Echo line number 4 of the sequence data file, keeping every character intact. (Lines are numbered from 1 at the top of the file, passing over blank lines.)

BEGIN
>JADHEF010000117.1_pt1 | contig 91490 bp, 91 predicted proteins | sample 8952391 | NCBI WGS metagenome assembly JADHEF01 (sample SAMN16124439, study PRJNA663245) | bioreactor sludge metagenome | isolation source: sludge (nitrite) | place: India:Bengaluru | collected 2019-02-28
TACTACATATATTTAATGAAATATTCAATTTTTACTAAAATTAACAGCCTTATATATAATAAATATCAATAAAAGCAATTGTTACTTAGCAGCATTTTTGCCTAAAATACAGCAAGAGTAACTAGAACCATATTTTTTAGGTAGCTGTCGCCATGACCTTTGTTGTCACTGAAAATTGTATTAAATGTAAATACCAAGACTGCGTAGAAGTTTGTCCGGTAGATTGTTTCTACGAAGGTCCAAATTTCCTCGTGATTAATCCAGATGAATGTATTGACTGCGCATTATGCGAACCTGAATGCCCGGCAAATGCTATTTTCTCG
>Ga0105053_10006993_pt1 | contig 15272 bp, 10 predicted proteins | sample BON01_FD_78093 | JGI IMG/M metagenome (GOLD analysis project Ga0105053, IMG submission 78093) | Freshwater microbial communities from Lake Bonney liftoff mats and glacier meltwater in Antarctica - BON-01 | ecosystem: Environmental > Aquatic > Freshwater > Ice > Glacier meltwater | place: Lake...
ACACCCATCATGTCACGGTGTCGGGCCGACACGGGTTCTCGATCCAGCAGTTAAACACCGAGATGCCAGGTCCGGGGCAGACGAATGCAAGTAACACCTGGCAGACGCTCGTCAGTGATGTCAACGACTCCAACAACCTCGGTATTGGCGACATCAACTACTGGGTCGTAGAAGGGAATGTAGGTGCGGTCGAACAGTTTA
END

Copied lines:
ACACCCATCATGTCACGGTGTCGGGCCGACACGGGTTCTCGATCCAGCAGTTAAACACCGAGATGCCAGGTCCGGGGCAGACGAATGCAAGTAACACCTGGCAGACGCTCGTCAGTGATGTCAACGACTCCAACAACCTCGGTATTGGCGACATCAACTACTGGGTCGTAGAAGGGAATGTAGGTGCGGTCGAACAGTTTA